Tooth Decay

Tooth DecayThere are many causes of tooth decay, but the results are usually the same–cavities. If not treated properly, tooth decay can destroy the protective enamel on the teeth as well as the tooth's inner dentin material, and a root canal may be necessary. Foods rich in sugar, and a lack of brushing and flossing your teeth regularly are the main culprits that lead to the onset of tooth decay.

Plaque forms when food particles, especially those rich in sugar, are left in the mouth to break down and grow bacteria. Plaque, in conjunction with the food particles, forms a destructive acid that is harmful to the health of your teeth.

In order to prevent cavities, proper oral hygiene is a must. It also helps to be aware of some of the symptoms of tooth decay, such as unusual sensitivity to hot and cold water or foods, a localized pain in your tooth or near the gum line, and teeth that change color.

Good oral hygiene, including brushing with fluoride toothpaste, flossing and rinsing, and even your own saliva can help prevent tooth decay. Chewing a good sugarless gum will stimulate saliva production between brushing.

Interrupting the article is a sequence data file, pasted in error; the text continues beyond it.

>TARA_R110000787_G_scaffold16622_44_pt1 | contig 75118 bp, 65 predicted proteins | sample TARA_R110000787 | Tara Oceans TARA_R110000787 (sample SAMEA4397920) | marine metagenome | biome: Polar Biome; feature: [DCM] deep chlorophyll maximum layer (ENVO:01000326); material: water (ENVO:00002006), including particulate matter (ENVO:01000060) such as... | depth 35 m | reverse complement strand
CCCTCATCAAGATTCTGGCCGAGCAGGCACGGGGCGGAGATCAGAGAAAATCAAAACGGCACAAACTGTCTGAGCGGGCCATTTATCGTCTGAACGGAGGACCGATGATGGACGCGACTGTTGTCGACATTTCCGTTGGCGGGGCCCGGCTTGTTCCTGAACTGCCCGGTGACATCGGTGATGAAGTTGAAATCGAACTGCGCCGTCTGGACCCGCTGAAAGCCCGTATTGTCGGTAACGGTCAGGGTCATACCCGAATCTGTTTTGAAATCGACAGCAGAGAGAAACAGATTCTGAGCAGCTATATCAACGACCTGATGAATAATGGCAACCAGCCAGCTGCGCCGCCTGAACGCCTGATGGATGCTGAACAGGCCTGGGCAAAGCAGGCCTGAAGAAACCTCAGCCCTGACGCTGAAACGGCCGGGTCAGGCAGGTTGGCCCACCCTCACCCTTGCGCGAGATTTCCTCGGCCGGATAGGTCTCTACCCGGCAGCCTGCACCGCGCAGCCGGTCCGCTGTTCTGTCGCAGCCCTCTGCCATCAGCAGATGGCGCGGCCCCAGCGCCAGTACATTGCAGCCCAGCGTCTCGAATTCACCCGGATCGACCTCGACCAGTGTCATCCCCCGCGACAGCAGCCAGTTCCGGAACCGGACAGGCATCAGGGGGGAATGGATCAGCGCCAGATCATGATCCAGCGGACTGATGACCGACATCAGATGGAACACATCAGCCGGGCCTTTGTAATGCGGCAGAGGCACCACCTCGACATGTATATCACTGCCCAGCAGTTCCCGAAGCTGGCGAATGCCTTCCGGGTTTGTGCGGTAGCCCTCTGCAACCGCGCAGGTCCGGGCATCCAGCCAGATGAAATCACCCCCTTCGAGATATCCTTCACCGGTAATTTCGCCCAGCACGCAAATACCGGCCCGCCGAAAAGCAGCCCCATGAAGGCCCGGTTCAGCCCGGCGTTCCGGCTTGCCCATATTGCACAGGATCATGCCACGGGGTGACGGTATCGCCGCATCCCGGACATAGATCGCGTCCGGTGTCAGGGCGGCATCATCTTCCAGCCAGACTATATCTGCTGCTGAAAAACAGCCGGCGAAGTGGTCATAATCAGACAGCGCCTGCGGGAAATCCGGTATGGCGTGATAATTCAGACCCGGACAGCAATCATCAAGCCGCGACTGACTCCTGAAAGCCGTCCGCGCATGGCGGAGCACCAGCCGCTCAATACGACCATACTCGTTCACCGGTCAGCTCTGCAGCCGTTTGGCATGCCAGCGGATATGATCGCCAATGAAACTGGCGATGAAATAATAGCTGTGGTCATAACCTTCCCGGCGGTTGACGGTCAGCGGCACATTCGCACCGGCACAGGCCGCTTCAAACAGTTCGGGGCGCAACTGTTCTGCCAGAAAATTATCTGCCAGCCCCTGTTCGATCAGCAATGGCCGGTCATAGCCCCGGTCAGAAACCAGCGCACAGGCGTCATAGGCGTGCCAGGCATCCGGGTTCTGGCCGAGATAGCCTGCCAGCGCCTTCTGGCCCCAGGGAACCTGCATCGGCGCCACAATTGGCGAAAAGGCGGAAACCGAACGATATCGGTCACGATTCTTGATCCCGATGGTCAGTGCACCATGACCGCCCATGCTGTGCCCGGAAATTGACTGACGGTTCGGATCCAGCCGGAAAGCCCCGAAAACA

Baby Bottle Tooth Decay

Even babies are susceptible to tooth decay. This is usually caused when the sugar in breast milk and some juices combine with saliva to form pools inside the baby's mouth that can be harmful to the baby's future primary teeth. Premature tooth decay can hamper the proper formation of permanent teeth.

One of the best ways to avoid baby bottle tooth decay is to not allow your baby to nurse on a bottle while going to sleep. Encouraging your toddler to drink from a cup as early as possible will also help stave off the problems associated with baby bottle tooth decay.